Tris, Quads, Hexas, Octos call ‘em what you will, but they are fun , growing ever more popular –  and almost as exasperating and learning to build and fly a CCPM heli

I had been reading about quads on our forum (myrcguide) so I was curious about them to begin with. Plus watching a few vids of pros with cameras attached furthered my curiosity. Let’s face it. Attaching a camera to something you’re flying is really pretty cool. See my topic on aerial photography. I saw an ad in the AMA featuring the HeliMax 1SQ and that was that.

Depending on what sort of equipment you have acquired up to this point, you can spend anywhere from under $200 to well into the $1,000s. For our purposes, I’m sticking to the lower end because I’m writing this for beginners, which is me.

I decided on building a hex because I thought that it would provide the most stable platform for semi-serious photography without breaking the bank. Plus you can get into it pretty cheaply by getting cheaper electronics through Hobby King (HK). More on expenses later.

Assuming you have all the basics covered (radio, batteries, soldering gun, and some knowledge of RC flying), here’s what you need to get started:

  • Frame
  • Flight Control Board
  • Power distribution board
  • ESCs
  • Motors
  • Propellers
  • Male-to-male servo connectors
  • Assorted zip ties and fasteners
  • Options
  • LED light strips
  • Lithium Polymer batteries are a wonder. They pack a ton of power for their size. Can be recharged over and over again. And if you treat them right can last years. But there are dangers involved in their improper use. A damaged battery can burst into flames in seconds. If you accidentally cross the positive and negative leads — poof, it’s probably toast.
  • The batteries can consist of one cell up to any number cells hooked together in parallel to increase the output voltage. The normal voltage of a single cell Lipo is rated at its base level at  3.7 V with the ability to charge it to 4.20V. If you put two cells together the ratings change to 7.4V and 8.40 max charge (two cells together, double the numbers). And so it goes.
  • Batteries also put out different ranges of milliamps per hour (mAh).
  • Milliamps Hour (mAh) is important because it’s the easiest way to tell the strength of a battery. The higher the mAh, the longer the battery will last. Batteries with different mAh ratings are interchangeable. If your battery is rechargeable then the mAh rating is how long the battery will last per charge.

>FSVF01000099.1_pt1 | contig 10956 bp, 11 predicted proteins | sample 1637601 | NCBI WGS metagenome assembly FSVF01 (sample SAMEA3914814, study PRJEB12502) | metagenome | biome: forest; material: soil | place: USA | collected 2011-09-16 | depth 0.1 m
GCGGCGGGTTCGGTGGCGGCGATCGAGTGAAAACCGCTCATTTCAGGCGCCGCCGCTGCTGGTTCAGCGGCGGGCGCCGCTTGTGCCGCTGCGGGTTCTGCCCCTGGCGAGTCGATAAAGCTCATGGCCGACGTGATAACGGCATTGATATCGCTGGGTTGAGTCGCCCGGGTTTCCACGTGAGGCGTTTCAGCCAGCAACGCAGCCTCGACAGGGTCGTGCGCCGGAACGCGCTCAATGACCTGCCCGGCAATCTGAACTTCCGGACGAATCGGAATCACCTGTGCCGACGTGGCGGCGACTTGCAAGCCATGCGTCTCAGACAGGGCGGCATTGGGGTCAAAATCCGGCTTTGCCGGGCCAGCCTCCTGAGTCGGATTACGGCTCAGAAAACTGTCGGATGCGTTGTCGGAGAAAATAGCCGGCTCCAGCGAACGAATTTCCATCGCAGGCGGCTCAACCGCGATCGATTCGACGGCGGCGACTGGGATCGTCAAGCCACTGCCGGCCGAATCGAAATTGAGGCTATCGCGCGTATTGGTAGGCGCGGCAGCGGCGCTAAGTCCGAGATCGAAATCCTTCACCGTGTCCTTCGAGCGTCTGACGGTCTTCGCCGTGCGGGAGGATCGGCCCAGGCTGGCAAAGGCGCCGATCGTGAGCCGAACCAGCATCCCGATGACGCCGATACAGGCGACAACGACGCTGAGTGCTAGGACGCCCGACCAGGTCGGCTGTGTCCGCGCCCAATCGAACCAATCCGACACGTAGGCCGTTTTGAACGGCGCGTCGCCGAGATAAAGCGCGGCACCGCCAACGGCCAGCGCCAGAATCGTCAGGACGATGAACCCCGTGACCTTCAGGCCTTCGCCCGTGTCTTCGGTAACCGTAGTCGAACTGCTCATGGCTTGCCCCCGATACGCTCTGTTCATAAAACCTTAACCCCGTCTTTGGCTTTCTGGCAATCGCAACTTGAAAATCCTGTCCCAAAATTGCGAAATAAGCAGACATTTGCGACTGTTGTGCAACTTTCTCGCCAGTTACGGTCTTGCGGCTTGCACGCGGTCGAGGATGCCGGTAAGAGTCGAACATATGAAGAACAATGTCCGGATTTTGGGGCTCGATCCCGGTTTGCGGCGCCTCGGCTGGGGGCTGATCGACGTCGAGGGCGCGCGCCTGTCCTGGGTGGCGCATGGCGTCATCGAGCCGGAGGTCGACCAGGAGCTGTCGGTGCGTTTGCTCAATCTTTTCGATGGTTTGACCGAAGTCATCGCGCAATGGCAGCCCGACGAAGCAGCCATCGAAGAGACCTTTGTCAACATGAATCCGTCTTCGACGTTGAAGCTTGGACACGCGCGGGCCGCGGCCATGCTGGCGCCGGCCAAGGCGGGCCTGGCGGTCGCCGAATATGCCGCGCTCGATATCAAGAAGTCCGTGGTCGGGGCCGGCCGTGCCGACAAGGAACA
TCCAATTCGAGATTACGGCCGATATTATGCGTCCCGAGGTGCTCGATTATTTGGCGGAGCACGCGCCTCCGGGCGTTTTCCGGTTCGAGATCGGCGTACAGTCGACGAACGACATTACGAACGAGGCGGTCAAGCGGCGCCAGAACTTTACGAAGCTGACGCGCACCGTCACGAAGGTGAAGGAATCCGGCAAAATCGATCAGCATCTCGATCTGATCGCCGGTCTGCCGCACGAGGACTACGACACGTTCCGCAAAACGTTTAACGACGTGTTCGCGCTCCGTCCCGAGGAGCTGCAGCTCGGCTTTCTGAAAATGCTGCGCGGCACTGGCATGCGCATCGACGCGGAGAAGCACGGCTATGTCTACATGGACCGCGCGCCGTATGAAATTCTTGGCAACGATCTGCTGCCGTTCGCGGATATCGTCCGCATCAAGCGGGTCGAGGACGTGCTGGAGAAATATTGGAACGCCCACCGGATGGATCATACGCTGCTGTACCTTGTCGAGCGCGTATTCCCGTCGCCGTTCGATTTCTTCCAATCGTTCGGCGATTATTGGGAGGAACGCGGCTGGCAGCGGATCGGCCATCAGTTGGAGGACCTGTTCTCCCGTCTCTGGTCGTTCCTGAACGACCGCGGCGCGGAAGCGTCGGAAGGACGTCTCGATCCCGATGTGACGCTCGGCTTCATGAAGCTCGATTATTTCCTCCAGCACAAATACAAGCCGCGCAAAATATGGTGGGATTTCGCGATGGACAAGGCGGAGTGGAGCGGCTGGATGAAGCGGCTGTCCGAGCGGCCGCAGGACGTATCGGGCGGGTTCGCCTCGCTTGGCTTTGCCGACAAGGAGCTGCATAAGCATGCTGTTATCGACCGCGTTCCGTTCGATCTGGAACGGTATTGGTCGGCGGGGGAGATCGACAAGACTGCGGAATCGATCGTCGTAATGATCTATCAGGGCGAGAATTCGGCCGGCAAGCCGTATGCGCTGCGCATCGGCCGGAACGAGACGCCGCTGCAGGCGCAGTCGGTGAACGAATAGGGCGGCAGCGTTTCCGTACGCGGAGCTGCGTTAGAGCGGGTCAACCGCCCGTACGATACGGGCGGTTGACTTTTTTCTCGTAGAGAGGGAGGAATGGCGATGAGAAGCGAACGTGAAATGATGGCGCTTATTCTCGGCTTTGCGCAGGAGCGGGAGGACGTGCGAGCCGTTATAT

• Milliamps Hour is 1/1000th of a Amp Hour, so a 1000mAh = 1.0Ah
  • Think of a cars gas tank.  Voltage is how much gas is being used, and mAh is the size of the gas tank.  The bigger the gas tank (mAh) rating the longer the device will run. If your battery is rechargeable, then think of the gas tank as refillable (rechargeable).
  • So a fully charged single cell lipo has 4.20V but the mAh be as low 50  or as high as 6200. These numbers are not absolute and are only approximates so don’t go getting all upset if you spot one with a higher or lower mAh.
  • Proper care of your batteries is a must if you don’t want to go broke powering your RC related craft. You should NEVER over discharge them. Doing so once or twice won’t kill it completely but doing so repeatedly will severely shorten the life of the battery if not kill it altogether.
  • You should also never puncture it, bend it to a different shape or cut it open to see what makes it tick. They have/will/can burst into flames. It is recommended to use a special container when charging your batteries and never leave them unattended during the charging operation.
  • There are several considerations when buying your batteries besides power. You need to consider what your electronics require, the weight of the battery (specially with an aircraft) and the price. There are about as many different brands as there are capacities and most are okay. Just stick to the top brands and don’t short cut your way to power.
  • Taking good care of them means sticking to the charging recommendations printed on the battery. Meaning you should never exceed the maximum charge rate for the battery and always try to do a balance charge to keep each cell up to its healthiest balanced level. Some of the newer batteries have charge rates up to ten times their base mAh level. This is where a good battery charger comes into play. Make sure to read the post about Battery Chargers.
  • Here’s a link to some great batteries from Hobby King. I use these exclusively in my 450 helicopters:

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